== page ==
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7: The Inverse of a Function

  • Page ID
    48995
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    • 7.1: One-to-one functions
      We have seen that some functions f may have the same outputs for different inputs. For example for f(x)=x², the inputs x=2 and x=−2 have the same output f(2)=4 and f(−2)=4 . A function is one-to-one, precisely when this is not the case.
    • 7.2: Inverse function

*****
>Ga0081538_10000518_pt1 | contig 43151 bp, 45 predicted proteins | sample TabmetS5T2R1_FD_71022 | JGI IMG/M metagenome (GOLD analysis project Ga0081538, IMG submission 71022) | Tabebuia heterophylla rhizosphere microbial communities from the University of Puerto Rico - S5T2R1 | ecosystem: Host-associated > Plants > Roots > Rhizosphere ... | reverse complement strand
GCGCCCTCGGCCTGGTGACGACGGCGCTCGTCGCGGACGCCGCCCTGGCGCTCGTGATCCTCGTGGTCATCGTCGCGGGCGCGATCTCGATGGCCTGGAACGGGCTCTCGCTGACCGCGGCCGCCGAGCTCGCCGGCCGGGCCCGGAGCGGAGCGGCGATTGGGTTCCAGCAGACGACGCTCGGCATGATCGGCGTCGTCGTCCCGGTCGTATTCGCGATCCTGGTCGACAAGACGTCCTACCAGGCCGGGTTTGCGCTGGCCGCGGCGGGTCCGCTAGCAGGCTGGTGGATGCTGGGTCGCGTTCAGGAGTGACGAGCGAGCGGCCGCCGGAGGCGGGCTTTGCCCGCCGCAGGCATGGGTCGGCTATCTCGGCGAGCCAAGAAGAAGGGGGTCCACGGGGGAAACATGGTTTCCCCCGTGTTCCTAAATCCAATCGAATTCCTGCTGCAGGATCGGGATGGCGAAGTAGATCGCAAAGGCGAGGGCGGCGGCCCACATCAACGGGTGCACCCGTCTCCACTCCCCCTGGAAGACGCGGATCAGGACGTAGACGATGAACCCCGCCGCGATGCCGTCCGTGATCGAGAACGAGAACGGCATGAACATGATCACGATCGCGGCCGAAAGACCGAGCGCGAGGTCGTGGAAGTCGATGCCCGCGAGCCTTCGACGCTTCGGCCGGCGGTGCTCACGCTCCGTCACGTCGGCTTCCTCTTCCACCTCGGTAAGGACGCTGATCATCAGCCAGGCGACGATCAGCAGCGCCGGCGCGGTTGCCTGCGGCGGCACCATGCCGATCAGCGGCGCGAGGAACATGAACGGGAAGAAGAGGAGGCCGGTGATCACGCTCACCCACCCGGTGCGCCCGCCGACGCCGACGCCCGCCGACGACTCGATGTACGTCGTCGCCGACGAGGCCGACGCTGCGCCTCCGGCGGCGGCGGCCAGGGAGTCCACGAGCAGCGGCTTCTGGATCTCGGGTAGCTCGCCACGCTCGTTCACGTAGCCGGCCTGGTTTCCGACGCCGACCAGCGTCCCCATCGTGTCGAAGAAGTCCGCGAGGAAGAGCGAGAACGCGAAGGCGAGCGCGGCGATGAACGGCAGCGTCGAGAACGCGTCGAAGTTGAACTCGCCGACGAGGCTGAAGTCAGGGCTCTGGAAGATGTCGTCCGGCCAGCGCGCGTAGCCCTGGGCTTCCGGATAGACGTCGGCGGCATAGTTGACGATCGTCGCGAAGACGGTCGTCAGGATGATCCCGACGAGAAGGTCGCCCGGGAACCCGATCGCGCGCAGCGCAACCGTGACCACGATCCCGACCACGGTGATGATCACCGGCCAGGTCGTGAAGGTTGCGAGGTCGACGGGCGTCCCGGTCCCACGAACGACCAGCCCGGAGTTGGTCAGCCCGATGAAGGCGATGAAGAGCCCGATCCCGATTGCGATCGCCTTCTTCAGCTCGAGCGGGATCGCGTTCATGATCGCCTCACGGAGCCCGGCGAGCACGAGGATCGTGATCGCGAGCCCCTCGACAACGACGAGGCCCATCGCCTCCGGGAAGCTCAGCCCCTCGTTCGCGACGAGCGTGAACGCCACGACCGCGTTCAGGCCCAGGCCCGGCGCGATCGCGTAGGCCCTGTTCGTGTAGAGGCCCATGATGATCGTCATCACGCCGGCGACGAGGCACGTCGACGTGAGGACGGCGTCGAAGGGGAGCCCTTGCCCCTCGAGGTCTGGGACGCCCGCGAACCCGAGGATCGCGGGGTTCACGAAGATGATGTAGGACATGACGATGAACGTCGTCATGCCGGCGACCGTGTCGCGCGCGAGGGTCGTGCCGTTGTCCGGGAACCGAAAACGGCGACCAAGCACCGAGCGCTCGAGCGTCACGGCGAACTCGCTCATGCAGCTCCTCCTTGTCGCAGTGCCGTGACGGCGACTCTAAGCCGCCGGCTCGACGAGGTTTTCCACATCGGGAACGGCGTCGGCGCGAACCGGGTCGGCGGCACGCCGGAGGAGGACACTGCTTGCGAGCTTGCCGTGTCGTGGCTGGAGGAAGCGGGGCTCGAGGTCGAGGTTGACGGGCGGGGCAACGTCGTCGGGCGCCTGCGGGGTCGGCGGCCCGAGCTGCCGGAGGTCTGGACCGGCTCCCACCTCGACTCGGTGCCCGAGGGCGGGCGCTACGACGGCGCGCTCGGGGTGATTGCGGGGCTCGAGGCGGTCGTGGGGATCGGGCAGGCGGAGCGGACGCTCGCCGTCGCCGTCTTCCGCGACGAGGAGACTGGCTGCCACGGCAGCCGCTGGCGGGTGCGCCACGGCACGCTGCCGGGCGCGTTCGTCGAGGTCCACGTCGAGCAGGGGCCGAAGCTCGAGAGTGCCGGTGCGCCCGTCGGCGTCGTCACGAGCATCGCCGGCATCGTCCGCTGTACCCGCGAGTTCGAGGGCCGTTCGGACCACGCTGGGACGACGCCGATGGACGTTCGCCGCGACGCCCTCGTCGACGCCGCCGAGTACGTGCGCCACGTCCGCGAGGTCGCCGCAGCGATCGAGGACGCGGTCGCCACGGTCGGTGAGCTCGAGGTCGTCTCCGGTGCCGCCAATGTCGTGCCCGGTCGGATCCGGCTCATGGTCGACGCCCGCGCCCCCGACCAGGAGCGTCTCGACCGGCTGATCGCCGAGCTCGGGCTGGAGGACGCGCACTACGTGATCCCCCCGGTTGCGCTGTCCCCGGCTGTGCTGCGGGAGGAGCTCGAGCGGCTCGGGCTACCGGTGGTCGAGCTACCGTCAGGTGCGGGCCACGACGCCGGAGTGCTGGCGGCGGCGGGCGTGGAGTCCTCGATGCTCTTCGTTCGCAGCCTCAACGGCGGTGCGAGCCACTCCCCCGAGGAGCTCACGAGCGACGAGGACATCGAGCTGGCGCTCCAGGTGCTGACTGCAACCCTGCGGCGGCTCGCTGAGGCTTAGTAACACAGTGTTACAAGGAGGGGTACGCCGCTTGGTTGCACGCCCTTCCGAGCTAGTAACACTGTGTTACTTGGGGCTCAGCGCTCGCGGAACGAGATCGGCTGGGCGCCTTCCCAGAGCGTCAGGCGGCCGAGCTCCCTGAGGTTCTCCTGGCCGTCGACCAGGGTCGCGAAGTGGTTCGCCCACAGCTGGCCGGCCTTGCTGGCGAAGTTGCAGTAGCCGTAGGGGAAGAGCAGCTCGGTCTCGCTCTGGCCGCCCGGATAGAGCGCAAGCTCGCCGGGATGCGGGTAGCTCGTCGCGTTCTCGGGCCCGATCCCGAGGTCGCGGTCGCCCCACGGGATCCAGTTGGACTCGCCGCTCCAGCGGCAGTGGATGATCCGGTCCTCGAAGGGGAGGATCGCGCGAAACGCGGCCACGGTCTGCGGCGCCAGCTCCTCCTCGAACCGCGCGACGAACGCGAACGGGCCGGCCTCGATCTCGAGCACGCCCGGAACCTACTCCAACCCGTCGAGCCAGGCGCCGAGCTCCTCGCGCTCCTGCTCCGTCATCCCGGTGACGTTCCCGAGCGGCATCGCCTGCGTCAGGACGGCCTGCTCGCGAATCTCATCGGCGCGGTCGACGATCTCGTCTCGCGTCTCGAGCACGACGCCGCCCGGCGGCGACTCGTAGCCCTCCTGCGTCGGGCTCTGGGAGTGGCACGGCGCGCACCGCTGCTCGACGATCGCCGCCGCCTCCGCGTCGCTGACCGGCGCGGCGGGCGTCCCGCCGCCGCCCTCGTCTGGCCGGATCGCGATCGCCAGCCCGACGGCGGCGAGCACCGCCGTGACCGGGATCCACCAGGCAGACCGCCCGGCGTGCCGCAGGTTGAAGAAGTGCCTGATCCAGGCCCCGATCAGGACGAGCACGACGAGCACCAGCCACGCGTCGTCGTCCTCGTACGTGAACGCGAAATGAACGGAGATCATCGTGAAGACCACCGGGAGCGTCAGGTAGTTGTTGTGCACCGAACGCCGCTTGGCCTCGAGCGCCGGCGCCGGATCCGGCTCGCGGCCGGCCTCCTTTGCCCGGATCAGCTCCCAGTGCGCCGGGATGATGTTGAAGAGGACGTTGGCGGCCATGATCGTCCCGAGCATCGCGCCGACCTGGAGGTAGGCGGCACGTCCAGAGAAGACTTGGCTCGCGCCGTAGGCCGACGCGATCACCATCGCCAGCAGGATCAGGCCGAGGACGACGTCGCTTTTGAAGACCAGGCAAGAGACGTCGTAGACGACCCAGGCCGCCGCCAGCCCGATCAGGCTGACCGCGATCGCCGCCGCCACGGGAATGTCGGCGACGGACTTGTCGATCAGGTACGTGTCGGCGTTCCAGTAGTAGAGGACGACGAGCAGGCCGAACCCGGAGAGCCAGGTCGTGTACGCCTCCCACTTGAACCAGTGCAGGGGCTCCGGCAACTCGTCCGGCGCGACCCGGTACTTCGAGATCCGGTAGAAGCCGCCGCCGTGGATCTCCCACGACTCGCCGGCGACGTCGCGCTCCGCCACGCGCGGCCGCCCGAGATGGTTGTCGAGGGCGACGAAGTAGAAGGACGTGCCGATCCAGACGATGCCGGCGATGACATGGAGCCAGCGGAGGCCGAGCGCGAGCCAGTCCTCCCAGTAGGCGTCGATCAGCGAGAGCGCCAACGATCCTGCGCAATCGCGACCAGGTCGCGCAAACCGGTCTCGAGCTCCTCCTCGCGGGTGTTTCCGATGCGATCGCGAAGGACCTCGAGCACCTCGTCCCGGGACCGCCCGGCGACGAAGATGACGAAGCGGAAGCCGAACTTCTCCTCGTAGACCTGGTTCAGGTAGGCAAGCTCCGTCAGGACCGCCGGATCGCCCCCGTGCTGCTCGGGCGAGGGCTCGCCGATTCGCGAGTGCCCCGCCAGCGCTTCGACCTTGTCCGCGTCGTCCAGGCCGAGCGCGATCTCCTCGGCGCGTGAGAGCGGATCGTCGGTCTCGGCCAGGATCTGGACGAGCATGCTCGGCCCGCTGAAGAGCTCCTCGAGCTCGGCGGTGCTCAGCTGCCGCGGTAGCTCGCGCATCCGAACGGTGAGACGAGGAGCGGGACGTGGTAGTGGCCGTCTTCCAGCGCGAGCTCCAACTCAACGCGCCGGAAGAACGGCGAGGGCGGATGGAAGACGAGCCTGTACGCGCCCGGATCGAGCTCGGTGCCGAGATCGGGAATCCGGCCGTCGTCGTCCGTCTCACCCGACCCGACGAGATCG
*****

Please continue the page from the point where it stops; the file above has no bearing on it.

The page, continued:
A function is one-to-one, when each output is determined by exactly one input. Therefore we can construct a new function, called the inverse function, where we reverse the roles of inputs and outputs.
    • 7.3: Exercises


    This page titled 7: The Inverse of a Function is shared under a CC BY-NC-SA 4.0 license and was authored, remixed, and/or curated by Thomas Tradler and Holly Carley (New York City College of Technology at CUNY Academic Works) via source content that was edited to the style and standards of the LibreTexts platform; a detailed edit history is available upon request.

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